Brexit Britain poised to tear up ‘unnecessary’ EU laws – new report | Politics | New
The UK’s Task Force for Innovation, Growth and Regulatory Reform has released a report on how Britain can seize its new regulatory freedom vis-à-vis the European Union. The group, chaired by former Tory leader Iain Duncan Smith, made around 100 recommendations to the prime minister.
They include ways to increase ‘the UK’s economic growth, competitiveness and productivity without reducing our commitment to benchmark protections for consumers, workers and the environment’.
Brexit has allowed the UK to regain its sovereignty, but many data protection laws remain aligned with the EU.
The EU implemented the General Data Protection Regulation (GDPR) law in 2018 and is designed to protect personal data stored on computers.
But, the report argues that existing regulations do not give people control over their information, and insists that requests in the form of cookies have turned into a “checkbox exercise.”
Cookies appear on most modern websites to give users the choice to manage how their data is shared online.
The report says, “GDPR aims to give people control over their personal data, but rarely does. In many cases, this translates, literally, into a checkbox exercise.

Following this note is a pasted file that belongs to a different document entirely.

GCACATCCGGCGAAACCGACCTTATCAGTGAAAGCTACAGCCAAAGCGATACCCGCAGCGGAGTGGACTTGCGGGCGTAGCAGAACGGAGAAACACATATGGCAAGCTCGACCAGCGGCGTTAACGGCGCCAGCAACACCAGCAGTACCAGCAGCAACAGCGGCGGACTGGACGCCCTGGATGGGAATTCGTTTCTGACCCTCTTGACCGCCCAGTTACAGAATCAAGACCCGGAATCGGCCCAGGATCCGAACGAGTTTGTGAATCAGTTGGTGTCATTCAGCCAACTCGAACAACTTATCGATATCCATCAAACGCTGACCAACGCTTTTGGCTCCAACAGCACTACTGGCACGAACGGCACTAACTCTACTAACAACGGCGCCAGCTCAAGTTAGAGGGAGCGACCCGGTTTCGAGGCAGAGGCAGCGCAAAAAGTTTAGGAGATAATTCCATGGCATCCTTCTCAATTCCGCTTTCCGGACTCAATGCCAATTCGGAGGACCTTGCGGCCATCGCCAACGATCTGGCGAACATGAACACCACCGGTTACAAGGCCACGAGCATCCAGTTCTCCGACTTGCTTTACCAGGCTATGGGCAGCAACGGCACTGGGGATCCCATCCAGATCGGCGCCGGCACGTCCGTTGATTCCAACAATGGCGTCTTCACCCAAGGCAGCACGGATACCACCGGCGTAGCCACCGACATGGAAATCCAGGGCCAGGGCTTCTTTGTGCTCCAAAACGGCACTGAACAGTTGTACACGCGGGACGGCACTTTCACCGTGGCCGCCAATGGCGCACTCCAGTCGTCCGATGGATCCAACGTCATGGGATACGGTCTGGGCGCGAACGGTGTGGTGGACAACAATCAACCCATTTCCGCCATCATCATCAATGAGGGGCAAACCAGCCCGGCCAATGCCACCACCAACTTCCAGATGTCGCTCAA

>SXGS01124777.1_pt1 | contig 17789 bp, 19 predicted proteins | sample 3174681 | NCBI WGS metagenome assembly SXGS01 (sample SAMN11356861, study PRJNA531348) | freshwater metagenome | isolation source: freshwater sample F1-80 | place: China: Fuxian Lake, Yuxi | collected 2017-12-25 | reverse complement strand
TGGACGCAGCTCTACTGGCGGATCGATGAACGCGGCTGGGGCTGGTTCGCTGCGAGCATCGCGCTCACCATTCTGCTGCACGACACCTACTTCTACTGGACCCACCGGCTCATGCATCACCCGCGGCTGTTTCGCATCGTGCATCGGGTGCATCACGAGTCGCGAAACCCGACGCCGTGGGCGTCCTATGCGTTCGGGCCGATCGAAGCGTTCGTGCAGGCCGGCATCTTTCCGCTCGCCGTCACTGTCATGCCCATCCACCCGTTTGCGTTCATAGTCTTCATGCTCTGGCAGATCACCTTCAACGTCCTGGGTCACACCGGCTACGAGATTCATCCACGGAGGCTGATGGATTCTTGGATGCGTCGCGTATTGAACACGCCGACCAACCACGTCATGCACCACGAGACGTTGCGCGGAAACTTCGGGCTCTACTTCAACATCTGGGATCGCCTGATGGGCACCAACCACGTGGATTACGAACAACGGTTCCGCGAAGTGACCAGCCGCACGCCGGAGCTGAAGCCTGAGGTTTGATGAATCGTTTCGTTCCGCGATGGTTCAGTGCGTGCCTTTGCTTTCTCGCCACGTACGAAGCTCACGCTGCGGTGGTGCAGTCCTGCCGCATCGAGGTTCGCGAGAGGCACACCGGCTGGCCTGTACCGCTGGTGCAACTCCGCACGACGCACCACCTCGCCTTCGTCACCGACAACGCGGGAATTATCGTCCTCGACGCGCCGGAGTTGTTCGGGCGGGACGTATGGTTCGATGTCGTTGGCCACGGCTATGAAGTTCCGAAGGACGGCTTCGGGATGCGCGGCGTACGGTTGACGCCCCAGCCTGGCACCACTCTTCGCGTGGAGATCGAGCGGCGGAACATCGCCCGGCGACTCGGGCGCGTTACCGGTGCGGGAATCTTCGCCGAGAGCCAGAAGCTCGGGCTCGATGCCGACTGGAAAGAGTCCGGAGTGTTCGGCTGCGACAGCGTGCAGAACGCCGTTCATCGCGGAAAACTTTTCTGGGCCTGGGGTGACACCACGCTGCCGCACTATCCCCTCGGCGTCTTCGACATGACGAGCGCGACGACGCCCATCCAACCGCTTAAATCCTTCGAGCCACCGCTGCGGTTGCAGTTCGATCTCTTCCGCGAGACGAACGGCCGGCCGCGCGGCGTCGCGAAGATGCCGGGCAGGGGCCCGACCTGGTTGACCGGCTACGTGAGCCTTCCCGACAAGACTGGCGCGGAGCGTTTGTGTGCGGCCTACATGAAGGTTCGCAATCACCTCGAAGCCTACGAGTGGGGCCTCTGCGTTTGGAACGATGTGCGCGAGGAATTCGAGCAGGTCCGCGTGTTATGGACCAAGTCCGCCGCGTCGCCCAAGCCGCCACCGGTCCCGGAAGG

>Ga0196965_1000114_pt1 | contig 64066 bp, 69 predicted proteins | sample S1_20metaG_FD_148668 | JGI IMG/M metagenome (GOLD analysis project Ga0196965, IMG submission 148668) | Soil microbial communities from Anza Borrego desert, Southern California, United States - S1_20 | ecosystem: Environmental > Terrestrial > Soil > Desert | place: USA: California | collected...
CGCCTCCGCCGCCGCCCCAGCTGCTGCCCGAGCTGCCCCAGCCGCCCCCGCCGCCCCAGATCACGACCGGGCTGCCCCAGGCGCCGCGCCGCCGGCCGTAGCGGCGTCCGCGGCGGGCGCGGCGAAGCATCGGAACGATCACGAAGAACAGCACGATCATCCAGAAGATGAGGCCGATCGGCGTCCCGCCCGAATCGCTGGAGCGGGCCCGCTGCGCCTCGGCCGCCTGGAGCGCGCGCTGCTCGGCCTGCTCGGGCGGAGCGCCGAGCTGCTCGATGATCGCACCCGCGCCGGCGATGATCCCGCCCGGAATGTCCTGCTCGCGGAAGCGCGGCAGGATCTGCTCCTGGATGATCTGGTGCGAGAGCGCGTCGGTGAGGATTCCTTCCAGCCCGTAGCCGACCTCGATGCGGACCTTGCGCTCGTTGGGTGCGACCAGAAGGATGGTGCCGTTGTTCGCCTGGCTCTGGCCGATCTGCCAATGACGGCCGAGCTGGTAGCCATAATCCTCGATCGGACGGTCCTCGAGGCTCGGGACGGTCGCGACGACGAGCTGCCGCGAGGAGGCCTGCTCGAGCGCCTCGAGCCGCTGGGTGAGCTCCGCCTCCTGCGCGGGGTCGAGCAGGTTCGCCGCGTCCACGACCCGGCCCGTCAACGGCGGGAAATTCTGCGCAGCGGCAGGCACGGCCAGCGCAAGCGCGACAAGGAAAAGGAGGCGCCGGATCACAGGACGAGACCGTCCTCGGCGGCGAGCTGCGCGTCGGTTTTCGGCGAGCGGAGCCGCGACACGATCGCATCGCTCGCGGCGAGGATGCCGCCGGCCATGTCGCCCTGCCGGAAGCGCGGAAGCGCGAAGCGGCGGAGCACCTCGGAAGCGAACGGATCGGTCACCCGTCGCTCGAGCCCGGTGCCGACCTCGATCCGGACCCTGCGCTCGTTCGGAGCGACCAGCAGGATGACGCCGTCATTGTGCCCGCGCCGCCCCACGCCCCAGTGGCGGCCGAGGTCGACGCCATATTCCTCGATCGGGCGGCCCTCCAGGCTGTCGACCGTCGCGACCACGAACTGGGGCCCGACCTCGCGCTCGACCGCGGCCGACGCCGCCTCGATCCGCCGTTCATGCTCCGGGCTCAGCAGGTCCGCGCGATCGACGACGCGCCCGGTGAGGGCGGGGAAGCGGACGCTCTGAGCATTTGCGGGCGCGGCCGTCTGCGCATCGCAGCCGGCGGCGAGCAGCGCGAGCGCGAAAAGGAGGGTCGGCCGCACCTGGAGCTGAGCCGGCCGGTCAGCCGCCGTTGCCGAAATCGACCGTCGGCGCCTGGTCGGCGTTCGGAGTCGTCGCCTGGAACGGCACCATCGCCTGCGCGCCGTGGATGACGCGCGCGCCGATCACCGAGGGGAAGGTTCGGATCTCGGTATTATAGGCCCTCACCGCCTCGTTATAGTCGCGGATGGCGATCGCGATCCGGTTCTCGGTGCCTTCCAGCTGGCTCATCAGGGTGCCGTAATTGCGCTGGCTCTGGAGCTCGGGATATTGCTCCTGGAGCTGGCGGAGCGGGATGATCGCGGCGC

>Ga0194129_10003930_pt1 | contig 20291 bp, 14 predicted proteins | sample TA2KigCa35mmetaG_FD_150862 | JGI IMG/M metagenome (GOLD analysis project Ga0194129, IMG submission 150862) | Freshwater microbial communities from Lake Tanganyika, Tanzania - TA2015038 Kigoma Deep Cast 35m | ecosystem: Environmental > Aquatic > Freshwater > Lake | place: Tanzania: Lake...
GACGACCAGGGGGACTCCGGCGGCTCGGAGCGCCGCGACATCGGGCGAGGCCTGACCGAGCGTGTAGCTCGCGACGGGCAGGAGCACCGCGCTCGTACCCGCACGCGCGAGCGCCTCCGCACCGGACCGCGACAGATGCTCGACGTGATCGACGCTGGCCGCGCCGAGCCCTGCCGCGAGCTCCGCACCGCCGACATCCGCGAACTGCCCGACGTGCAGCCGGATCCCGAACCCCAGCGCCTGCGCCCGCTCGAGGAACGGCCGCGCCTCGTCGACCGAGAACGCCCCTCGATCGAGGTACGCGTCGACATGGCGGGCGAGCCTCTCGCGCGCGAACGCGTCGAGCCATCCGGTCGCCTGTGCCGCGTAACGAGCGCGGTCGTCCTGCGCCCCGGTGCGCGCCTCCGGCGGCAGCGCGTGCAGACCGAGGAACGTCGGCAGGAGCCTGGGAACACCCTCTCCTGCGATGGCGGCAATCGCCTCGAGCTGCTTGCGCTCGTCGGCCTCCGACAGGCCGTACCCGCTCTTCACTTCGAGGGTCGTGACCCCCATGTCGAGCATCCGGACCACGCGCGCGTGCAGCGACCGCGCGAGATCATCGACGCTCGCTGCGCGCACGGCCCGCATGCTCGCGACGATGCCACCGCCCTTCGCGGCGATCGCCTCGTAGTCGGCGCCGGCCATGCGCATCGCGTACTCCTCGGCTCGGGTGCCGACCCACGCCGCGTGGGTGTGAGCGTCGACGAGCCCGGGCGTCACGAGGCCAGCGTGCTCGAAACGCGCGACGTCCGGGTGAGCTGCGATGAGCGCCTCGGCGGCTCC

“The type of self-managed privacy where consumers must read, consent and manage the options of individual privacy policies to use products and services is just not scalable.
“The over-emphasis on consent has led people to be bombarded with complex consent requests. An illustration of this is the cookie consent banner that appears every time you visit a website.
“Behavioral science and common sense tell you that putting a ‘tick to agree’ box in front of a person when they want to access a website or service does not generate true informed consent, it just means that people are likely to tick “accept ‘without thinking.”
Sir Iain and fellow Conservative MPs Theresa Villiers and George Freeman have called on Britain to create its own regulatory system and give the British more control over their information.
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“A good measure of the success of the reform will be ending unnecessary cookie banners, as well as gaining a better understanding among the public of how their data is being used, if and how they benefit from their data and what are their realistic powers of confidentiality and consent. really are.
The report also highlighted the development of a “smart” energy grid, new rules governing drones and electric scooters, digital health and the partial return of imperial measures.
He adds that the UK regulatory system should be as “simple, nimble and proportionate as possible”.